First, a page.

As Colonel Tim Reese noted in July, “The ineffectiveness and corruption of [Iraqi government] Ministries is the stuff of legend.” Of Iraq’s security forces, Reese reported that “Corruption among officers is widespread, Cronyism and nepotism are rampant in the assignment and promotion system,” and “Laziness is endemic.”
According to Gen. Ray “Desert Ox” Odierno, U.S. commander in Iraq, these concerns are mere “tactical issues.” Good God. Can the man we put in charge of our national quagmire really be that dense? (Silly question, never mind.)
Odie has another tactical issue staring him in the puss. Iraq’s parliament can’t agree on election law, and the constitutionally mandated elections in January won’t take place if they can’t pass a law this week. The Pentagon says a delay in the election will push back the troop drawdown scheduled for next year. I’m sure Babe Odierno is awash in crocodile tears over that. (Odierno wants to keep at least 30,000 troops in Iraq through 2014 or so).
Neocon vampire Max Boot, recently wined and dined in Iraq by the U.S. military, says "The sense I got is that the Americans are more worried about this than the Iraqis." Boot is one of the yahooligans who got us into our Mesopotamian miasma in the first place. Boot is a piece of dreck. He’s a right-wing gun for hire, and not a particularly good one. He argues that because Hamid Karsai’s government is so corrupt is a reason to support it, as if we can make a corrupt government less corrupt by pouring more graft into it.
Boot was on the same grand tour of Iraq as David Ignatius of the Washington Post who did a verbal sex piece on David Petraeus that must have made Petraeus’s main squeeze Tom Ricks jealous. Boot and Ignatius both tried to make nothing of the double bombings in Baghdad on Sunday, Nov. 1, the worst attacks Iraq has seen in two years. Twit Ignatius was on a “purple rain” helicopter tour of Baghdad with King David when the bombs went off. (“Signs of recovery seemed to be everywhere,” Ignatius gushed.)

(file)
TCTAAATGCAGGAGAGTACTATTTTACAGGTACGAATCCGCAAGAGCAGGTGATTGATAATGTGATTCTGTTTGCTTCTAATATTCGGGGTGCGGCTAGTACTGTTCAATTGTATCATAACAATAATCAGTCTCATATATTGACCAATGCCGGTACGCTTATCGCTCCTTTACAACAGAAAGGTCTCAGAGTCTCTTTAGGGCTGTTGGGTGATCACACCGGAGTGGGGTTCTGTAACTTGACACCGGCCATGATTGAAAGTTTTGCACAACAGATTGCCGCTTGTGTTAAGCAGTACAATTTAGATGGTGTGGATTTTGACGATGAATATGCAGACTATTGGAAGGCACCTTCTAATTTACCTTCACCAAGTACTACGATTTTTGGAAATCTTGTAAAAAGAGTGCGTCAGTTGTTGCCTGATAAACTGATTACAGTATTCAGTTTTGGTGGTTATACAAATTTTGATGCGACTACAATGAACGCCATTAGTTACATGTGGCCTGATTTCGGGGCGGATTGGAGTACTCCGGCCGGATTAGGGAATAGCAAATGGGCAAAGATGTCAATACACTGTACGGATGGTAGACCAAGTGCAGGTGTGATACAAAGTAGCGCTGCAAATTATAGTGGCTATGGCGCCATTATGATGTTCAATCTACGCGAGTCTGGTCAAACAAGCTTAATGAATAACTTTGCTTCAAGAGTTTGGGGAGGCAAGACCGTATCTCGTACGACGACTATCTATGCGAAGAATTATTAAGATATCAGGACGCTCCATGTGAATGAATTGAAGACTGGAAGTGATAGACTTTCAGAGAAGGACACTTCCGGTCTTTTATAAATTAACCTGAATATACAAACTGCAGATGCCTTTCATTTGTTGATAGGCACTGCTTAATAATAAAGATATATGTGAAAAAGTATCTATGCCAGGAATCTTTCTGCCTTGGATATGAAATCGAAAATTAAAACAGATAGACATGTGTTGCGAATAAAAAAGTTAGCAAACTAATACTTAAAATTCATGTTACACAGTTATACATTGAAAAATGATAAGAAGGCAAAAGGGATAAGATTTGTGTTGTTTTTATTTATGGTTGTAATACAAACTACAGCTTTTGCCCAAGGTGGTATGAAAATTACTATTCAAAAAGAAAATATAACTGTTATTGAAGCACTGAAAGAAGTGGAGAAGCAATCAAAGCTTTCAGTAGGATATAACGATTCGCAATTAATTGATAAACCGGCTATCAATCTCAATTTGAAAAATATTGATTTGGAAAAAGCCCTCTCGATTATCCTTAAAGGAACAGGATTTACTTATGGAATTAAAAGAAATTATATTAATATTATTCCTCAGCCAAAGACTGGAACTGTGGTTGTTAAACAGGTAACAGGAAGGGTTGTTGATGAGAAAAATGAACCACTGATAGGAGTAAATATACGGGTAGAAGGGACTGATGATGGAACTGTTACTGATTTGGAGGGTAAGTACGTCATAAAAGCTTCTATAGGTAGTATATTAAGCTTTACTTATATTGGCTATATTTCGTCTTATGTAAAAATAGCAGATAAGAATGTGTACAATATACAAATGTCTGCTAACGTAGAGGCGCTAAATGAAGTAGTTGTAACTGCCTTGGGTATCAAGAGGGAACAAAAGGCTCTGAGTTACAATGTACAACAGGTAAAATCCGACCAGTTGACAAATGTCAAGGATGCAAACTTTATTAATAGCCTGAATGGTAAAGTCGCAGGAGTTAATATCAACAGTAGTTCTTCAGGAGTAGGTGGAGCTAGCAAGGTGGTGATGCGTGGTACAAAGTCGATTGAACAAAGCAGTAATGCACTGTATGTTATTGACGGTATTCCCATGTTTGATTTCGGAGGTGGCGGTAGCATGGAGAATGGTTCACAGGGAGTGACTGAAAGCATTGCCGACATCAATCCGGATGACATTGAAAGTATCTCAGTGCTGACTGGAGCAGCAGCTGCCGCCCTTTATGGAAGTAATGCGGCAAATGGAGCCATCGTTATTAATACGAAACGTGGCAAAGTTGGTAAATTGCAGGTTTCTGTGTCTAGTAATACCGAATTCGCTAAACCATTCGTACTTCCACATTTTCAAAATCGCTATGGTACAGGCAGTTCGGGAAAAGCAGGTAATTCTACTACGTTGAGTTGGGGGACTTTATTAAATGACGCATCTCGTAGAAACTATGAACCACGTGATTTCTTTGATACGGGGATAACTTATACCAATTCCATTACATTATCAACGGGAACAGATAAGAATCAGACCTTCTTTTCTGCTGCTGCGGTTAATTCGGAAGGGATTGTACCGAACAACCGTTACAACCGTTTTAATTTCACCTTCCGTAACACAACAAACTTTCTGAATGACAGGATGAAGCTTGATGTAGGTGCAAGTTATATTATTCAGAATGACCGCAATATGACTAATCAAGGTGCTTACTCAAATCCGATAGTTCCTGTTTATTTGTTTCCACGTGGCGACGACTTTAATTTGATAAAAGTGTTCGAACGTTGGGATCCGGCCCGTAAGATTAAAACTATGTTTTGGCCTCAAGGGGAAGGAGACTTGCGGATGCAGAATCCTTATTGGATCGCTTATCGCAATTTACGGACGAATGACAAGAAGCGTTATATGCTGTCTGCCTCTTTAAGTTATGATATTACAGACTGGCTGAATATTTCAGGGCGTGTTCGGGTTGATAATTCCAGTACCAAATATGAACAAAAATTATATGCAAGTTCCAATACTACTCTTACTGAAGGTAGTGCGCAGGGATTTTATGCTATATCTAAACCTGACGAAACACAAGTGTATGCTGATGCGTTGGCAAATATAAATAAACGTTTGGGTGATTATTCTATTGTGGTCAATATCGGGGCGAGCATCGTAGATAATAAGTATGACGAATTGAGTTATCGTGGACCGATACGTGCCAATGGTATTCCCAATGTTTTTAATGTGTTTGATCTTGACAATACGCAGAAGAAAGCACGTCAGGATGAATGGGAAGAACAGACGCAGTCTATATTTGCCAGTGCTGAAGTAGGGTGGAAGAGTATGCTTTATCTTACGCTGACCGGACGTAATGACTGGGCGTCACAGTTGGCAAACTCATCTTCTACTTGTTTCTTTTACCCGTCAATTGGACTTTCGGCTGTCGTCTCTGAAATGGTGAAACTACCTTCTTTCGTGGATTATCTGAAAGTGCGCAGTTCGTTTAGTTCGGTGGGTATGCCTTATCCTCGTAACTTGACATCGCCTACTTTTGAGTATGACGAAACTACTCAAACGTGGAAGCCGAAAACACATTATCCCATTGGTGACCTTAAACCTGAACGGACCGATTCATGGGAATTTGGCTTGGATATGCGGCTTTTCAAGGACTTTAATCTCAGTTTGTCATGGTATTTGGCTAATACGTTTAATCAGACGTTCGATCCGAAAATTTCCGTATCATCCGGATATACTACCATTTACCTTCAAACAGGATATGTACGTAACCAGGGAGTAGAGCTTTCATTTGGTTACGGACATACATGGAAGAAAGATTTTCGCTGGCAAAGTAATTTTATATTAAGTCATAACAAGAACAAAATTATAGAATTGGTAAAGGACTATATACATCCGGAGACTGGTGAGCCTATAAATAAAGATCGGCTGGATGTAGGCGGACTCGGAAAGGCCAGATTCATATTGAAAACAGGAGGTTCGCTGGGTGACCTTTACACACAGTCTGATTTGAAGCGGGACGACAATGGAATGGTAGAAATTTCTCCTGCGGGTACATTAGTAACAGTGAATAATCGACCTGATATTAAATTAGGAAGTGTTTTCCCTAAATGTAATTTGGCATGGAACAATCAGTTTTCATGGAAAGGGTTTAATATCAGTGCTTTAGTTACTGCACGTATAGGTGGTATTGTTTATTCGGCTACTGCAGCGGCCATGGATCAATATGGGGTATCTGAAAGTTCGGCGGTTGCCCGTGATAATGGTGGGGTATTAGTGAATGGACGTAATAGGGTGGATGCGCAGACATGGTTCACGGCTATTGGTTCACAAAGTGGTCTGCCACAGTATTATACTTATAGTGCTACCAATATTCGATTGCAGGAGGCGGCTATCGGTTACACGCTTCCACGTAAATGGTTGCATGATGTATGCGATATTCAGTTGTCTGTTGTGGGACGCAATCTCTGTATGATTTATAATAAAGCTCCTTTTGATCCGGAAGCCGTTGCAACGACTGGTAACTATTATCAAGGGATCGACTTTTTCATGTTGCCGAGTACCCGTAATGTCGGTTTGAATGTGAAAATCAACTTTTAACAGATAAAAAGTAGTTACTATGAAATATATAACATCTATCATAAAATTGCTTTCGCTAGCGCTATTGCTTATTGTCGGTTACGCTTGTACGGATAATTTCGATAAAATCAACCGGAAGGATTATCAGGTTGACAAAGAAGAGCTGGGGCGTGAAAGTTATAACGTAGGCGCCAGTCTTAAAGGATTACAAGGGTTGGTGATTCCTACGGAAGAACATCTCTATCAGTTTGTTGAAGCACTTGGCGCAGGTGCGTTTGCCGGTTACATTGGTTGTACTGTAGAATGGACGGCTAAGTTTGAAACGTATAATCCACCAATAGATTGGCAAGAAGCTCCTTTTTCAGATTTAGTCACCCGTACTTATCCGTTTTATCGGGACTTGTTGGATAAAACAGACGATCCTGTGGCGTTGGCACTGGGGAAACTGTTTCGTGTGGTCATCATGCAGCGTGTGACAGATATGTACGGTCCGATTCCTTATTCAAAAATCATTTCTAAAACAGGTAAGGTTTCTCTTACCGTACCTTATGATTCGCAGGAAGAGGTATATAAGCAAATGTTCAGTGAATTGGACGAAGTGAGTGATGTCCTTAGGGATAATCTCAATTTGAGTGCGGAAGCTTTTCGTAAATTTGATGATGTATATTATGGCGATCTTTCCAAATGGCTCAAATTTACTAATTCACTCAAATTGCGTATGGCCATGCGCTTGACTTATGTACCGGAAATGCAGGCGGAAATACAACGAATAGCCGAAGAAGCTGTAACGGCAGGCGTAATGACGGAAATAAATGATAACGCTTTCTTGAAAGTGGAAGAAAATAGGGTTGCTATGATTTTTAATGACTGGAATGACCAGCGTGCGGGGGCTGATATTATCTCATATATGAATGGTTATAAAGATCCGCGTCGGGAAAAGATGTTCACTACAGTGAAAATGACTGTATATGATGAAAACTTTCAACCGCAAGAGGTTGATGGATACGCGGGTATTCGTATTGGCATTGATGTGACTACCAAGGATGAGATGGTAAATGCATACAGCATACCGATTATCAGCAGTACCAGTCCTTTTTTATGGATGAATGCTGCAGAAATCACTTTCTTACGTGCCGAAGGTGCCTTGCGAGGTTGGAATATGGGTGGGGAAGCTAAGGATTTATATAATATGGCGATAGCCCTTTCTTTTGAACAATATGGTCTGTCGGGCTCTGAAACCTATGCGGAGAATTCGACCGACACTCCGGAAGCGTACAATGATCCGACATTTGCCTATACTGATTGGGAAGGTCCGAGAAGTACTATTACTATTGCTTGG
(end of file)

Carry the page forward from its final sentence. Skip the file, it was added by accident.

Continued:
The hideous Boot said that despite the attacks, “Life has returned to a semblance of normality in Baghdad and other areas. A few high-profile attacks — this one or the one in August — do not change the fundamental, day-to-day reality of life getting better.”
The warmongery wants it both ways. We’re winning, we’re making progress, we can’t give up now, but don’t expect good things.
Babe Odierno himself says, "I'm not sure we will ever see anyone declare victory in Iraq, because first off, I'm not sure we'll know for 10 years or five years.” I hope that the Iraqi government and security forces are able to mature, and that we’re able to swoosh out of there for good by December 2011 as the Status of Forces Agreement calls for. But I’m not willing to bet you an Illinois quarter on it.
Adm. Mike Mullen, chairman of the Joint Chiefs of Staff, says the Afghanistan surge would look much like the Iraq surge. God help us. Mullen, whose father was a Hollywood publicity agent, is the military’s senior bull feather merchant. The last thing we need is another Iraq surge.
Some Iraqi legislators are saying we aren’t doing enough to resolve their differences. Khalaf Ulayyan, a Sunni lawmaker known for his criticism of American interference, now says we’re not interfering enough. "We want them to intervene for the sake of Iraq. We want more commitment by America because it's an occupying power," he says. "We want them to come up with a proposal that would provide a solution."
Here’s a proposal for you, Khalaf: get your act together.
That Mullen would frame the Iraq surge as a “model” is farcical. Even sillier is his admonition that Afghan President Hamid Karzai "has got to take significant steps to eliminate corruption."
"That means that you have to rid yourself of those who are corrupt, you have to actually arrest and prosecute them. You have to show those visible signs," Mullen told reporters at a Washington event.
So Karzai is supposed to take his drug-dealing brother who’s on the CIA’s payroll and do what with him, Mikey? Spank him? Give him an enema?
One would think that the Iraq example would teach us that we don’t want to repeat the experience, yet that’s what we’re being exhorted to do in Afghanistan by Mullen and David Petraeus and the rest of the Long War mafia.
As Andrew Bacevich notes, “Anyone inclined to put Iraq in the nation’s rearview mirror is simply deluded. Not long ago, General Raymond Odierno, Petraeus’s successor and the fifth U.S. commander in Baghdad, expressed the view that the insurgency in Iraq is likely to drag on for another five, ten, or fifteen years. Events may well show that Odierno is an optimist.”